The step Sheffield United could take in order to solve the problem caused by Jack O'Connell's absence
There is a room, located next door to the open plan office suite which houses the rest of Sheffield United’s coaching staff whenever they aren’t overseeing a training session at the Steelphalt Academy, where Chris Wilder has built a sort of nerve centre for the club’s footballing operations.
Spartanly furnished but affording the occupants an uninterrupted view of the first team pitches, the manager and his most trusted lieutenants, including assistant Alan Knill and Matt Prestridge, a sports science graduate from Loughborough University, use it to plot their way through the course of a season - something, after twice delivering promotion and then a ninth placed finish in the Premier League, the trio have done with great success since arriving in 2016. When he isn’t scrolling through data collected on potential new signings, head of recruitment Paul Mitchell frequently joins them in there too.
This week, the quartet have been ruminating over a problem which could yet define the rest of United’s campaign: How to best limit the damage caused by Jack O’Connell’s absence, after the centre-half was forced to undergo knee surgery?
Initially, Wilder suggested that returning to the transfer market was the most sensible solution, with Huddersfield Town’s Terence Kongolo his preferred option. But following their defeat by Arsenal, which saw United enter this month’s international break still searching for their first points of the new campaign, he began talking about “in house” solutions. Those comments suggest, after paying more than £20m to sign striker Rhian Brewster, that it is proving difficult - with Kongolo’s own fitness status now proving a cause for concern - to reach a consensus on how best to proceed, with Bramall Lane’s board of directors looking to protect United’s financial position during the Covid-19 pandemic.
Although Jack Robinson has shown himself to be an able deputy for O’Connell since Wilder, having grown increasingly concerned about the player’s welfare, chose to withdraw him “from the firing line”, the 53-year-old is aware that, should the former Nottingham Forest man ever become unavailable for selection, it could force United to ditch the 3-5-2 system which has become their trademark. Having told United’s own in-house media channel following last week’s match at Arsenal that is not something he wants to do - “We’re not taking a wrecking ball to anything” - Wilder is now trying to identify how he should respond if Robinson, now the only naturally left-footed centre-half at his disposal, is either suspended or injured.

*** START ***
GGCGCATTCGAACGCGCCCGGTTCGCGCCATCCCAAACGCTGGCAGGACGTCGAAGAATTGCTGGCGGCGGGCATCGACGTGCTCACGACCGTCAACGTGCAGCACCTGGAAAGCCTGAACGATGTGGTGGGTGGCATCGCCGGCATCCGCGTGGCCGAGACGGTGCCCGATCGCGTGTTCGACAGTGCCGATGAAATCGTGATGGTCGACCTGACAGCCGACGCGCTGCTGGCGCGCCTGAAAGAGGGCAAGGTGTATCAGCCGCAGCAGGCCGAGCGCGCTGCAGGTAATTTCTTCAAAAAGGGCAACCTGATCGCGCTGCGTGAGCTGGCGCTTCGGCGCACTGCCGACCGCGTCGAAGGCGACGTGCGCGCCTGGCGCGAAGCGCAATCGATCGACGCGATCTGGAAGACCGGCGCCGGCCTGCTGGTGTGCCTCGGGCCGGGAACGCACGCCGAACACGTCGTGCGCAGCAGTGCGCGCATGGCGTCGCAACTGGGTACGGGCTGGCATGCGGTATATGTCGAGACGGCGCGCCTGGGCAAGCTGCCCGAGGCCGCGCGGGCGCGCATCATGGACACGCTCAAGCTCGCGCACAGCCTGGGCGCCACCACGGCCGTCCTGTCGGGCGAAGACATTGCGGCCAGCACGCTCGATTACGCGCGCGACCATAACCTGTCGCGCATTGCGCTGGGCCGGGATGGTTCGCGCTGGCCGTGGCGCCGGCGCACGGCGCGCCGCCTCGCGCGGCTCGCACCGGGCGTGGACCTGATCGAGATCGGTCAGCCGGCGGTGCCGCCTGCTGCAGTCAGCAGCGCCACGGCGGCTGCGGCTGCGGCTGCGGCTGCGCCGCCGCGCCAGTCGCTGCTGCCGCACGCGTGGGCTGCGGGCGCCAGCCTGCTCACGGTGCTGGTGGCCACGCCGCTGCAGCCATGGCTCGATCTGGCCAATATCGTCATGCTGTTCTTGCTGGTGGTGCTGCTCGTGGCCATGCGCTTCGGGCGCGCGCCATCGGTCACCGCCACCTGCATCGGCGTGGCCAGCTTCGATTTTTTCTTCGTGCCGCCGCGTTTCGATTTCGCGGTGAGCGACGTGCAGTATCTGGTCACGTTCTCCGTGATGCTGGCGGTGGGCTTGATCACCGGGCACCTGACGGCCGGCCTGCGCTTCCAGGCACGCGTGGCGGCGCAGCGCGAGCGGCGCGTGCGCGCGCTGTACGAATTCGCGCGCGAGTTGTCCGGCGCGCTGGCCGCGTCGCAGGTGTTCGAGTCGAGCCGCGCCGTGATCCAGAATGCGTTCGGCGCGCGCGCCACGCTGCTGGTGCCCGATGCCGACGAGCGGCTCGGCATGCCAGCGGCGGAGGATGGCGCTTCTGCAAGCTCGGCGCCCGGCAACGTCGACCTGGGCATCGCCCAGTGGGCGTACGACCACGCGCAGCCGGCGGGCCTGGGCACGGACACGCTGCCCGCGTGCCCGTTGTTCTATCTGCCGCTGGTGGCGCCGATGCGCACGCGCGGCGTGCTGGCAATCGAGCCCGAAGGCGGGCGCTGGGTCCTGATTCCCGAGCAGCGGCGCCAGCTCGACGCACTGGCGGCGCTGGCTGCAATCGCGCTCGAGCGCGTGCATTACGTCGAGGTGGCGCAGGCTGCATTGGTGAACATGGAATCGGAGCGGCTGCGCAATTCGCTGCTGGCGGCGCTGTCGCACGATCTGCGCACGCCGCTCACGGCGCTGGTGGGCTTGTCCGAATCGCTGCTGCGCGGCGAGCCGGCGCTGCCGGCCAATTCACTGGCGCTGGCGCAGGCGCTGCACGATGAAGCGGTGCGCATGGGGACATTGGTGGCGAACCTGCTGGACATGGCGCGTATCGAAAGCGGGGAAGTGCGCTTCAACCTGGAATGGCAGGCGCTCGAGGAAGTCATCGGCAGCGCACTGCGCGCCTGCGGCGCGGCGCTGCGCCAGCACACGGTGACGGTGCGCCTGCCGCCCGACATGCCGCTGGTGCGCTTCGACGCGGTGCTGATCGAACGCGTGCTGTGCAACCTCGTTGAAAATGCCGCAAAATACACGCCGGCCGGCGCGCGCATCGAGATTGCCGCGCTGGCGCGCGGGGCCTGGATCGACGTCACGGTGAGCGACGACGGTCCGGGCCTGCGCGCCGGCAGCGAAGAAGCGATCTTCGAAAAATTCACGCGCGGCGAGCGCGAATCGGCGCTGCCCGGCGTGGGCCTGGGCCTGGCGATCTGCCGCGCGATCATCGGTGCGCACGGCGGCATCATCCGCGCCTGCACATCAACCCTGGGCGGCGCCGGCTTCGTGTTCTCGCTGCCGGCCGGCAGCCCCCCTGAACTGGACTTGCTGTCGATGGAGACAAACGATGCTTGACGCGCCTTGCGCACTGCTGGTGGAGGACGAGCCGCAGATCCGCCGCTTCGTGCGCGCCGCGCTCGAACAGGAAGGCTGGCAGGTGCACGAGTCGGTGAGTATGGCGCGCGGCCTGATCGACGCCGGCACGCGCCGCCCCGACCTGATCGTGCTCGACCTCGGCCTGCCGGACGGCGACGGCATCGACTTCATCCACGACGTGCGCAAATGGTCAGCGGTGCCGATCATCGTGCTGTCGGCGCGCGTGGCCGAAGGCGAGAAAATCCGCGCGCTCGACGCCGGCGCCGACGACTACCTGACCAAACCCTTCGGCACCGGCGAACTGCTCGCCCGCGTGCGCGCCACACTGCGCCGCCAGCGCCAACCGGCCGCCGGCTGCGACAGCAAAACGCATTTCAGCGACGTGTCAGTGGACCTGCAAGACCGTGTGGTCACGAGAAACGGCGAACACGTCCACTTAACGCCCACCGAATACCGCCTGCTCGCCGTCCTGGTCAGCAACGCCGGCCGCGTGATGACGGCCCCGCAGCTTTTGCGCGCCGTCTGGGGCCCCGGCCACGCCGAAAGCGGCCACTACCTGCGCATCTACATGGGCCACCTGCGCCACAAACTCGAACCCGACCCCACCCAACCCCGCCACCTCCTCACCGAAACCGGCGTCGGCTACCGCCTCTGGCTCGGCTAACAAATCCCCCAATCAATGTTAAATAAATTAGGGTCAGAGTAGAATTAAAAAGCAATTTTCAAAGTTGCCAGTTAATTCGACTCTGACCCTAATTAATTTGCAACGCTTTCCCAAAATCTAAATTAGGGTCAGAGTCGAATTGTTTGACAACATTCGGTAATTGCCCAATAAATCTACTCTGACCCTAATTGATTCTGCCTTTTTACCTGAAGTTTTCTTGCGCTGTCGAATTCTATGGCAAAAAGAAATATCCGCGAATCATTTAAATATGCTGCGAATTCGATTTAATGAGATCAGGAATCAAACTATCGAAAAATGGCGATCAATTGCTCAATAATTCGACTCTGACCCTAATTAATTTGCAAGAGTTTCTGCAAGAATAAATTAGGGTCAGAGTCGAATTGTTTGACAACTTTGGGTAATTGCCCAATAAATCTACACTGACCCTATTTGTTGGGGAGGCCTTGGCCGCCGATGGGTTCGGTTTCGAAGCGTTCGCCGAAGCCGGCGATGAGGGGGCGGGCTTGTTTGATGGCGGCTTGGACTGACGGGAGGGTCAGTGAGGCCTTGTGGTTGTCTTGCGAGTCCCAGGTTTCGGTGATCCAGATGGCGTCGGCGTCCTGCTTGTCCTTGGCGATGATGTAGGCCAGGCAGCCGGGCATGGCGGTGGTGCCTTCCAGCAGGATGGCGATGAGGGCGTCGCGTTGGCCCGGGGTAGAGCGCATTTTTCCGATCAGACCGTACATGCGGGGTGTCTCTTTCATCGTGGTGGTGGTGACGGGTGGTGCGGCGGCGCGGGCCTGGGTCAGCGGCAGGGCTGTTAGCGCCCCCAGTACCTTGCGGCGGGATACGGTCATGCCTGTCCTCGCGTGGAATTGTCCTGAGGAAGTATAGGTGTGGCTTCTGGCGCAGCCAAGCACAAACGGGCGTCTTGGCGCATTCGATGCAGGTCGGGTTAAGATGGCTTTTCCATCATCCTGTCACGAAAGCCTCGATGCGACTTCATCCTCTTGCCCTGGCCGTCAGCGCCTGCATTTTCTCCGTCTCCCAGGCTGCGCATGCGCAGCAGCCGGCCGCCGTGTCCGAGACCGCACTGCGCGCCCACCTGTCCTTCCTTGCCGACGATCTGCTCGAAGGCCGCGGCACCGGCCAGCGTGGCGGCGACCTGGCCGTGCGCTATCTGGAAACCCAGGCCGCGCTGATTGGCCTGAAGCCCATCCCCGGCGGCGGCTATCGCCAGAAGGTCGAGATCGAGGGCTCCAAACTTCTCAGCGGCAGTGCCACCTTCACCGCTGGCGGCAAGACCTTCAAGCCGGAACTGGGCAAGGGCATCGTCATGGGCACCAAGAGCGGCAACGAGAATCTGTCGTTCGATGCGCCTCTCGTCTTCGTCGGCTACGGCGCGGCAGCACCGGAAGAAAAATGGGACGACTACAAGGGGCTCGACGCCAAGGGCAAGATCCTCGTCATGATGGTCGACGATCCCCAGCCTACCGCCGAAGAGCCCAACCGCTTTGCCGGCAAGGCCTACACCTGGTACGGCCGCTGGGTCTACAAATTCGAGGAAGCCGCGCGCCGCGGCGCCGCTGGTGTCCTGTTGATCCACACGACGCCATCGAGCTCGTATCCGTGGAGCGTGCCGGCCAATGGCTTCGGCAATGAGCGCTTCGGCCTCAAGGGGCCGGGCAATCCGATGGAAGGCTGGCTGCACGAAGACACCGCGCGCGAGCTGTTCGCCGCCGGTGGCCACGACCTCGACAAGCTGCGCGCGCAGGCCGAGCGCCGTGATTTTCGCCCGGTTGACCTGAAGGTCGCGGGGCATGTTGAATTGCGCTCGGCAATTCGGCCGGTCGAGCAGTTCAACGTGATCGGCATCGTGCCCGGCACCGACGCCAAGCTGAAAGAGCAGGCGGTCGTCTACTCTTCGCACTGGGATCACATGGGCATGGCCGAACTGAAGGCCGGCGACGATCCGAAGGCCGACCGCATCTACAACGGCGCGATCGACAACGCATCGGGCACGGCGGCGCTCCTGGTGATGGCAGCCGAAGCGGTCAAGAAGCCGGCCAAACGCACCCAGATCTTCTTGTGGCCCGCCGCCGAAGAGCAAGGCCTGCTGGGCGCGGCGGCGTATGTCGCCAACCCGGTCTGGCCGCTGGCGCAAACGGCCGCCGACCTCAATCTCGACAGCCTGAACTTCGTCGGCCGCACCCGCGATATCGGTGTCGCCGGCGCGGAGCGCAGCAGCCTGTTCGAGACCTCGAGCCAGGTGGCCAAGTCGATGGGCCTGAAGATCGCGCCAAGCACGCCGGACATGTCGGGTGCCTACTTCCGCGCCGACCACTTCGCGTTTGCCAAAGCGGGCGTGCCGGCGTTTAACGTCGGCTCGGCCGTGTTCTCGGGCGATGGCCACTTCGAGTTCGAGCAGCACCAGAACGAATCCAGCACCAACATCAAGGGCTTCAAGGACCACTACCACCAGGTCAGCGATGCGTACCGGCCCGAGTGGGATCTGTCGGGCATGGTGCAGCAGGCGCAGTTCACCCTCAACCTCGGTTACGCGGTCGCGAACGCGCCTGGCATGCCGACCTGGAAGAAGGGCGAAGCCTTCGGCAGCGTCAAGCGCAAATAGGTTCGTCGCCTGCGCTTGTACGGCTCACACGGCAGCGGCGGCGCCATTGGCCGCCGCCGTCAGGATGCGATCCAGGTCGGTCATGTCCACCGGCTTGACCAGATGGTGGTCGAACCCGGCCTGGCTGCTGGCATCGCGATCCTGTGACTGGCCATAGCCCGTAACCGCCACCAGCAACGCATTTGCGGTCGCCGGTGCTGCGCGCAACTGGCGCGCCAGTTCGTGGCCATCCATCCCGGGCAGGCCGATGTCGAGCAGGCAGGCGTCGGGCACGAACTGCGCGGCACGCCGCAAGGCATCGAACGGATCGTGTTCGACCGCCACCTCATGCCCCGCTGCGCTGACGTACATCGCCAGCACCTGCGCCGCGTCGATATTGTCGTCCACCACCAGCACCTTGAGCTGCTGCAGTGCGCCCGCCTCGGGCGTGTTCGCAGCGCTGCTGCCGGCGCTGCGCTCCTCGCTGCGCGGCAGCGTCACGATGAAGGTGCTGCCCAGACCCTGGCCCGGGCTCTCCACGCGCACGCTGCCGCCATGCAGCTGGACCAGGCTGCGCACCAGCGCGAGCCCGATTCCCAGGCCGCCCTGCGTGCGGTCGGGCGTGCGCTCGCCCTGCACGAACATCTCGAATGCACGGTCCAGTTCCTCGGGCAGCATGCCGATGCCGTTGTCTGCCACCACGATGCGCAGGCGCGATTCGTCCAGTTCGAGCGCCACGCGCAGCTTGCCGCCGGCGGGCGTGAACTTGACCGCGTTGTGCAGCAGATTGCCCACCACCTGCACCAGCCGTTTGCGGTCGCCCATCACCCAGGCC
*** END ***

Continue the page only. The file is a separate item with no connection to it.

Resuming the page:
One idea which has almost certainly been floated would be to move wing-back Enda Stevens inside and deploy Max Lowe, a summer signing from Derby County, along the flank. Stevens has briefly operated as a central defender before, albeit only briefly, and Lowe demonstrated an excellent grasp of his brief during United’s recent Carabao Cup tie at Burnley.
With goalkeeper Aaron Ramsdale recently outlining the importance of cultivating a telepathic understanding between defenders, explaining how the actions of those around them affect a goalkeeper’s decision making process, Wilder is understandably reluctant to compensate for the loss of one player by moving two others.
“We’re giving information to each other all the time,” Ramsdale said. “But there’s certain things you don’t want to have to be saying, because the action moves so fast. You’re making split second decisions out there. Actually, probably less than that.”
United’s best case scenario is that Robinson passes his crash course in the art of being an overlapping centre-half in double quick time. He has made commendable progress, particularly given it is a role he has never performed before either at the City Ground, Queens Park Rangers or Liverpool where he began his career. But it is impossible to underestimate the importance of O’Connell - or a fully fit O’Connell as Wilder noted when he confirmed he would be undergoing a procedure in London - to United. Spending nearly as much time in the opposition’s half as he did his own as United finished ninth in the tableau last term, O’Connell tasted defeat in only 26 per cent of the fixtures he featured in during the previous campaign. United were undefeated in 68 per cent overall, but conceded an average of 1.8 goals per game without O’Connell during their outings when football returned to action following lockdown, compared to 0.75 when he took part.
Robinson might not yet possess the same attacking threat O’Connell provided as United mounted an unlikely challenge for Europe, but he is clearly moving in the right direction - completing 100 per cent of his dribbles forward since competition resumed last month. Aerially, he has also been strong, winning more than three quarters of his headers and 63 per cent of his total duels. With Stevens returning an aerial duels success rate of 66.7 per cent - and not forgetting the fact he stands six feet tall - the Republic of Ireland international could turn out to be the best alternative to Robinson if Kongolo remains in West Yorkshire or moves elsewhere.
Despite seemingly being destined to join United before last Monday’s deadline for inter-Premier League and trans-European signings, Kongolo’s hopes of completing a switch to Bramall Lane are now being complicated by a number of factors largely beyond his control. Concerns have been expressed about the fact he had metalwork inserted into his foot after suffering an injury during a spell on loan with Fulham, who visit United on Sunday, last season. Despite informing Kongolo he can leave, Town are also adamant that any fee received must at least cover the remainder of the balance they still owe his former club AS Monaco before approving a deal. When United first approached officials at The John Smith’s Stadium, The Star understands they were quoted a figure of around £8m.